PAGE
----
Using SVG with CSS3 and HTML5:
Supplementary Material

Example code and online extras for the O'Reilly Media book by Amelia Bellamy-Royds, Kurt Cagle, and Dudley Storey.

The book Using SVG with CSS3 and HTML5 is a guide to scalable vector graphics in web sites: how they should work, how they do work, and how to work around the parts that don't work.

It's a big topic, and we couldn't fit everything we wanted to say in the book. This website compiles this additional material, while also making it easier to explore the code we used for the examples and figures.

Read more about the book on the O’Reilly Media catalogue page. E-books and paper copies can be purchased from most retailers of technical books (or books in general); it is also included in O’Reilly's Safari online subscription service.

The files are covered by the O’Reilly Media policy on the use of example code. Short version: you are free to use the examples in moderation; credit is appreciated but not required. However, please don't integrate a large portion of the example set within a product or documentation. All the fonts and some image files are content owned by others; see the credits in the book—most are public domain or Creative Commons-licenced.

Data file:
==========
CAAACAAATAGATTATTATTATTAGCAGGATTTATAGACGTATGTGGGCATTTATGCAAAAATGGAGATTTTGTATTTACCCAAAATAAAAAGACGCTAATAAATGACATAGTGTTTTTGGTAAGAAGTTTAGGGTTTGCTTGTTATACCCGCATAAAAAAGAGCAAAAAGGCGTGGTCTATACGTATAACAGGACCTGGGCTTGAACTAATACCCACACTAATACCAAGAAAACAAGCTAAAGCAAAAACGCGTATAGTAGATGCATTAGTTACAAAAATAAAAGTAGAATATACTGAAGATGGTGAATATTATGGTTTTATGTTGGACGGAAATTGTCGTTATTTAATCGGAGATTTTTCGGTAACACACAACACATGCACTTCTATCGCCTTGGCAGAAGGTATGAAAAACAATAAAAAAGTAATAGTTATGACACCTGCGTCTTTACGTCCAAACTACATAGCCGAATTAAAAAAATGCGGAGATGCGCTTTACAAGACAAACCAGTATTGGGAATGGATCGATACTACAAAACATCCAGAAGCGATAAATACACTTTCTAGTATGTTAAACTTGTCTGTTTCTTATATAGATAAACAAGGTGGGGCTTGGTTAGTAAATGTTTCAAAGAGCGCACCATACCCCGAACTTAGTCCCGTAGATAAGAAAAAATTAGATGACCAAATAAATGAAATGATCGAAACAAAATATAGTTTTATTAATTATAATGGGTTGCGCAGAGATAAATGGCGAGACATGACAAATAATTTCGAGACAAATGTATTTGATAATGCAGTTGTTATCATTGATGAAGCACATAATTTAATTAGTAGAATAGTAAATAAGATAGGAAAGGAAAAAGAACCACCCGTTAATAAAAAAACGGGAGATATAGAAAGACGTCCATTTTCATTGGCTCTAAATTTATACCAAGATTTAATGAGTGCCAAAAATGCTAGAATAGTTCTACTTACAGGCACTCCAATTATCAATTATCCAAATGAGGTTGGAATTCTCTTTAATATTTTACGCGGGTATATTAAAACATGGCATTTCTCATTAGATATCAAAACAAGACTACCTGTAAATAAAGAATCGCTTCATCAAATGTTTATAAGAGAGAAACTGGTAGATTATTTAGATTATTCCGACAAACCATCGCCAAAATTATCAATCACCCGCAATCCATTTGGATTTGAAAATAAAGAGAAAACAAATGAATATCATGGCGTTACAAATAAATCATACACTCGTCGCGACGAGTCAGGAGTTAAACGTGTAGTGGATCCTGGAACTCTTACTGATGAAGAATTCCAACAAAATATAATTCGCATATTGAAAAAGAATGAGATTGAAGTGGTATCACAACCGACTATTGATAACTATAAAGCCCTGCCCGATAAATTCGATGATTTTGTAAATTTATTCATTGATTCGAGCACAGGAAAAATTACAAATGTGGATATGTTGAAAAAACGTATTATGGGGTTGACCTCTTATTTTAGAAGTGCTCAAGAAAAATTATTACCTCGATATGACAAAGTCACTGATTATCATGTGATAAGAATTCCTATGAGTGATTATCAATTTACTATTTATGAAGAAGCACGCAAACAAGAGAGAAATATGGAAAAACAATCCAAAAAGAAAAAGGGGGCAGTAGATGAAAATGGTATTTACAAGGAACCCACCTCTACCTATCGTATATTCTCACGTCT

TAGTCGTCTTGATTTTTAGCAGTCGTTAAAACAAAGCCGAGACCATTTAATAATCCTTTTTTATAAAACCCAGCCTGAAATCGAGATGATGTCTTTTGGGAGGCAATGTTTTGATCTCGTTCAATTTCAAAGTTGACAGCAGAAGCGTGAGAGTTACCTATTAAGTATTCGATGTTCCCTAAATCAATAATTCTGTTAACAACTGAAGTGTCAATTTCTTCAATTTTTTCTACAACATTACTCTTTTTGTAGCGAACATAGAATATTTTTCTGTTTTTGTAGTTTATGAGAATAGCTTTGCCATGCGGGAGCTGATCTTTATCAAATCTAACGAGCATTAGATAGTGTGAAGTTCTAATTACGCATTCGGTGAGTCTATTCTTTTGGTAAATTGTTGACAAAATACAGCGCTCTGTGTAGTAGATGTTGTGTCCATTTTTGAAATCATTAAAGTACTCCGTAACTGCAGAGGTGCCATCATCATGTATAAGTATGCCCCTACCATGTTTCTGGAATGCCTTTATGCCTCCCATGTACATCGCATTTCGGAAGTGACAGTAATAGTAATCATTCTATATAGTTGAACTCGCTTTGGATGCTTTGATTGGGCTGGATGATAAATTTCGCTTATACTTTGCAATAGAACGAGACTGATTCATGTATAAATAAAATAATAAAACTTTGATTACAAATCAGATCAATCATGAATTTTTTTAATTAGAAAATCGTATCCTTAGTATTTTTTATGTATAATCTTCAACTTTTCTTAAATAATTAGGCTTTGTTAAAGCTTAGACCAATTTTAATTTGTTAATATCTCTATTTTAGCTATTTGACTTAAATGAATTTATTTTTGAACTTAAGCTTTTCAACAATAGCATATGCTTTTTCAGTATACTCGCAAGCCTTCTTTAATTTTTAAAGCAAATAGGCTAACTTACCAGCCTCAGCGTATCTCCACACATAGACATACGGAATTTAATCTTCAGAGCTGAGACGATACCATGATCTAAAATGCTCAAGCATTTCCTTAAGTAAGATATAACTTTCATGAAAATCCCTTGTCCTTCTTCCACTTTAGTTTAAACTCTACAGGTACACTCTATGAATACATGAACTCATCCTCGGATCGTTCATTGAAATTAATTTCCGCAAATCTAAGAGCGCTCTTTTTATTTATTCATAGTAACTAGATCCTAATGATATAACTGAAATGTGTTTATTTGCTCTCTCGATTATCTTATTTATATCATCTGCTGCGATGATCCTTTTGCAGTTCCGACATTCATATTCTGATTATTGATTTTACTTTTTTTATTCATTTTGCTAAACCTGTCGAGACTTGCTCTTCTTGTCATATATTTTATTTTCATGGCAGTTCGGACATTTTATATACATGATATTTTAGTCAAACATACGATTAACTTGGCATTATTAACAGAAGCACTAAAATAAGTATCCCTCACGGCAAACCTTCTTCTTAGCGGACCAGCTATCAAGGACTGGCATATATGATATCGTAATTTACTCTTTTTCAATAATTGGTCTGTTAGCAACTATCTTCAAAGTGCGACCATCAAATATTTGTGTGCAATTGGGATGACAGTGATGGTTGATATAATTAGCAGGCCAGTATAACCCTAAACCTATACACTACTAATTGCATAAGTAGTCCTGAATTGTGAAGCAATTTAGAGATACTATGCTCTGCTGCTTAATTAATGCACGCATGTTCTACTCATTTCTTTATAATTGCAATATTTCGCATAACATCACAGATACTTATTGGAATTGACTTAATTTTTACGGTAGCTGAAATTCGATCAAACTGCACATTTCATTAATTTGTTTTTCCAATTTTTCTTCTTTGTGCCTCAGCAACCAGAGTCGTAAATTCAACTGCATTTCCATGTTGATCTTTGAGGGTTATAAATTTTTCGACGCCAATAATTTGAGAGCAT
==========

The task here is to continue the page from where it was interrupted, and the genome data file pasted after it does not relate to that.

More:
If you notice a problem, file a GitHub issue or ping Amelia on Twitter.


Read a summary of each chapter, and find the code for each example and figure:

  1. Part I: SVG on the Web

    1. Graphics from Vectors: An Overview of SVG
    2. The Big Picture: SVG and the Web
    3. A Sense of Style: Working with CSS
    4. Tools of the Trade: Software and Sources to Make SVG Easier
  2. Part II. Drawing with Markup

    1. Building Blocks: Basic Shapes
    2. Following Your Own Path: Custom Shapes
    3. The Art of the Word: Graphical Text Layout and Fonts
  3. Part III. Putting Graphics in Their Place

    1. Scaling Up: Defining Coordinate Systems
    2. A New Point of View: Cropping Embedded SVG Files
    3. Seeing Double: Re-using Content
    4. Transformative Changes: Coordinate System Transformations
  4. Part IV. Artistic Touches

    1. Filling Up To Full: The fill Property, Gradients, & Patterns
    2. Drawing the Lines: Stroke Effects
    3. Marking the Way: Line Markers
    4. Less Is More: Clipping and Masking
    5. Playing with Pixels: Filters and Blend Modes
  5. Part V. SVG as an Application

    1. Beyond the Visible: Metadata for Accessibility and Added Functionality
    2. Drawing on Demand: Interactive SVG
    3. Transitioning in Time: Animation
    4. Good Manners: Best Practices for SVG

SVG Reference Guides#

Quick references to SVG syntax:

Extra Articles and Examples#

Additional tutorials and explanations that we couldn't fit in the book are in the Online Extras section; they are also listed in the relevant chapter pages.

About the Authors#

Where to find out more about what we do: